Take Route 206, four miles north of Branchville
15,482 acre Stokes State Forest is situated along the scenic ridge of Kittatinny Mountain in northwestern New Jersey with High Point State Park to the north and the Delaware Water Gap National Recreation Area to the west. There are 25 named and marked trails in Stokes State Forest including the Appalachian Trail (hiking only) which traverses the eastern edge of the forest for more than 9 miles. The designated, multi-use trails are available for mountain biking, hiking, horseback riding cross country skiing and snowmobiling. They wind through a variety of habitats that include mountain ridges, cool ravines with rushing streams, waterfalls, mixed hardwood forest and stands of eastern hemlock. Mountain laurel, wild blueberry, pitch pine and scrub oak are among the natural vegetation most commonly found throughout the area.
The crest of Sunrise Mountain is one of the most popular sites in Stokes State Forest. From the top of the mountain 1,653 feet above sea level, those on the Appalachian Trail are rewarded with sweeping views of the verdant, rural farmscapes of the Delaware River Valley to the east and forests and mountain ridges to the west.
Rhododendrons and cool evergreen forest of eastern hemlock line the steep slopes of the Tillman Ravine Natural Area, a stream valley gorge carved by the whirling, rushing waters of spring-fed Tillman Brook. Several hiking (only) trails wander through this spectacular ravine, providing views of waterfalls splashing over wide sandstone ledges and ferns clinging to rock crevices. The 525-acre ravine is host to the threatened barred owl and other wildlife and plant species. It's 10 degrees cooler than surrounding countryside, providing a moist, shady retreat even on the hottest summer days.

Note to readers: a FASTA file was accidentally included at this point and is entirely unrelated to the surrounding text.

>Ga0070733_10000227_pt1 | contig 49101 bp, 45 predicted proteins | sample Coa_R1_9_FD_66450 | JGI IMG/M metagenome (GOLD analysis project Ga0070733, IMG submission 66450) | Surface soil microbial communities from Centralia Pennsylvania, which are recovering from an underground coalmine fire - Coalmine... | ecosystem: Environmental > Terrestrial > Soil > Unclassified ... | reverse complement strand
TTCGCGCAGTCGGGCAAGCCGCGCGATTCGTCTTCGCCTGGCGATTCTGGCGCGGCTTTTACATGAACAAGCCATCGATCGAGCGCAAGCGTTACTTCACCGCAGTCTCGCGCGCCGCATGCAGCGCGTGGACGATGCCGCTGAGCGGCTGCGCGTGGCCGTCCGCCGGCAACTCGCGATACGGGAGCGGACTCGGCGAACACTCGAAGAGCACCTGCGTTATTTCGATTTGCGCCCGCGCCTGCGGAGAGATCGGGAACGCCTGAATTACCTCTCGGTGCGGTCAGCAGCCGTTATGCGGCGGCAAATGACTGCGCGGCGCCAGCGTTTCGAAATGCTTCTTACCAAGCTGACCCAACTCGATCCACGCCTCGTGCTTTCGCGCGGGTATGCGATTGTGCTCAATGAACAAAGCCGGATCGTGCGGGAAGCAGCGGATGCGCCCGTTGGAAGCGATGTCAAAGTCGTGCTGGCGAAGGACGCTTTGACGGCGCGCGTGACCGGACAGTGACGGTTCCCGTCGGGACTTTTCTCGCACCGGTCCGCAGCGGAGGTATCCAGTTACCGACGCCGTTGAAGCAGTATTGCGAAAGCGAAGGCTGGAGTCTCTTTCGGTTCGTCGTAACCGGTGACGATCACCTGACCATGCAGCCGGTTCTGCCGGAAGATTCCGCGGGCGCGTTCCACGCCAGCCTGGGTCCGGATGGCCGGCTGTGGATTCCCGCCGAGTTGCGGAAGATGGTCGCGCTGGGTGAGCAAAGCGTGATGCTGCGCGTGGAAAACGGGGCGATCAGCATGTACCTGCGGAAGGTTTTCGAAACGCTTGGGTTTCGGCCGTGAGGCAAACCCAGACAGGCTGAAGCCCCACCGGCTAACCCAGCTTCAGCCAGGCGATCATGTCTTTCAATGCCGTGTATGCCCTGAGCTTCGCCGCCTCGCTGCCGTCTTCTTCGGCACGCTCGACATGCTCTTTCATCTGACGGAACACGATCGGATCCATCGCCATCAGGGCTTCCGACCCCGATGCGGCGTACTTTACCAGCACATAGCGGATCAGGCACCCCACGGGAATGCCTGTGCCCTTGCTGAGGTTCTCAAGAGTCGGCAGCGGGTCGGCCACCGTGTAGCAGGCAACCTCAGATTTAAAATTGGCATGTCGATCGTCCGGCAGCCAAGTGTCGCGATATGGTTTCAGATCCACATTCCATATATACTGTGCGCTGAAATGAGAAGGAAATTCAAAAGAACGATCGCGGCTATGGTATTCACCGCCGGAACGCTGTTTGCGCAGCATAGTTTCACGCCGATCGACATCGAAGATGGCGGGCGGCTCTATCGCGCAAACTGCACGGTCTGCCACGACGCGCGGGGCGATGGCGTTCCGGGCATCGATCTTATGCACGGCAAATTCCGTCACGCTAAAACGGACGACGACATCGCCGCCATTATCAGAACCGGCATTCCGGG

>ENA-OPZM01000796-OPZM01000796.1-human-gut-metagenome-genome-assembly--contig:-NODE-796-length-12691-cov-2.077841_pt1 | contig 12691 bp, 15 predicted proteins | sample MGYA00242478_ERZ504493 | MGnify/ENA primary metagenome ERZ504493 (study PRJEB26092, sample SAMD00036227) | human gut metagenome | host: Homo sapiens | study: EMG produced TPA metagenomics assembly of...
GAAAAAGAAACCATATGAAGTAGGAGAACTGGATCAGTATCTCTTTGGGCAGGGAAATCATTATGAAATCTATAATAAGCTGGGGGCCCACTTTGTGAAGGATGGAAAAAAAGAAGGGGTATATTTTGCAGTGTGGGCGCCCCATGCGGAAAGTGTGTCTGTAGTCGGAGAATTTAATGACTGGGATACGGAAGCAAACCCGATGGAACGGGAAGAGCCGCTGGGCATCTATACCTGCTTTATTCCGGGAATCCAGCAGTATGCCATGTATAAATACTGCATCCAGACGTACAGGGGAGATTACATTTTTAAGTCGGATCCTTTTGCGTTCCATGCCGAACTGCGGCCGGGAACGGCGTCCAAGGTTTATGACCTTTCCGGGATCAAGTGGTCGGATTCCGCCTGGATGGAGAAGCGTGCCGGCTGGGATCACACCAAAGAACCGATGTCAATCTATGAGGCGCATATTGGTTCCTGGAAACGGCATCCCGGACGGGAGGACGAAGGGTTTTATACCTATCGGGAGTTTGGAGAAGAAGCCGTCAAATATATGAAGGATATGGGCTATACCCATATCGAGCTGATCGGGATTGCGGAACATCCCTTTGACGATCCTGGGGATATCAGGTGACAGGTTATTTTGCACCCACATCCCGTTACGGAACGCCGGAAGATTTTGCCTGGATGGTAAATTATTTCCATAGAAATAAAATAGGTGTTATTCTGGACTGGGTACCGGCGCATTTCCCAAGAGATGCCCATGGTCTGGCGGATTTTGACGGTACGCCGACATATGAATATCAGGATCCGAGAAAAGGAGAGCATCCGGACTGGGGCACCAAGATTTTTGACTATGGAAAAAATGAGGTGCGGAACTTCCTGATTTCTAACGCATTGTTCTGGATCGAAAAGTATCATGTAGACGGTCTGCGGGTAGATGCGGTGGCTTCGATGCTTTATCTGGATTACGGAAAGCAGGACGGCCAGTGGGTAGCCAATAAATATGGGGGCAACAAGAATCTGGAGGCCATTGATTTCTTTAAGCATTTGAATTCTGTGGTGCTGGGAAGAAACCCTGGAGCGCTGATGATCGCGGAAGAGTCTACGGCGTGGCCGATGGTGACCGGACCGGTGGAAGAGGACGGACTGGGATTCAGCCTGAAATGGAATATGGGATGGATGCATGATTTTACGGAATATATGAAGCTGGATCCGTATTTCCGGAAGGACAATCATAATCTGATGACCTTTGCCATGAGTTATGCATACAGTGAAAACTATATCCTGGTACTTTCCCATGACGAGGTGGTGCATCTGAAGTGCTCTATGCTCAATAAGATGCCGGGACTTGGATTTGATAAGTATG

Stokes State Forest facilities include the Stony Lake and Kittle Field picnic areas. The Stony Lake picnic area, in a wooded setting, offers picnic tables with adjacent grills, pavillions, a new modern restroom showers and dressing rooms. Relax on the beach, or cool off with a swim in the lake (lifeguarded). Canoeing (no rentals - bring your own) and fishing are also popular lake activities. The Kittle Field day use picnic area, with open fields, a playground and short trails ideal for a post-lunch stroll is best for families with young children.
There are two family camping areas at Shotwell and Lake Ocquittunk. Campground facilities include tent and trailer sites equipped with fire rings and picnic tables and flush toilets. Hot showers are within walking distance at Lake Ocquittunk. Some camping areas are open year-round. In the summer and fall, parking and campsites are hard to come by. Ride here in the Spring for more soltitude.
Note: At last check Fall 2007, the Steam Mill area was closed for repairs. This is black bear country. When we were here, summer of 2007 we were lucky enough to spot one ambling down to the Lake for a drink. It was after all, 95 degrees that day!.
The mutli-use trails vary in length from .5 miles to about 9 miles and range from easy riding on old woods roads to challenging, technical singletrack. Some routes require multiple stream crossings, log hopping over blowdown, maneuvering among boulder fields, rocky climbs, tricky descents over loose rock and a variety of other tasty treats for mountain bikers who relish them. Listed below are just a few suggested trails that you can combine for a variety ofmountain bike ride options.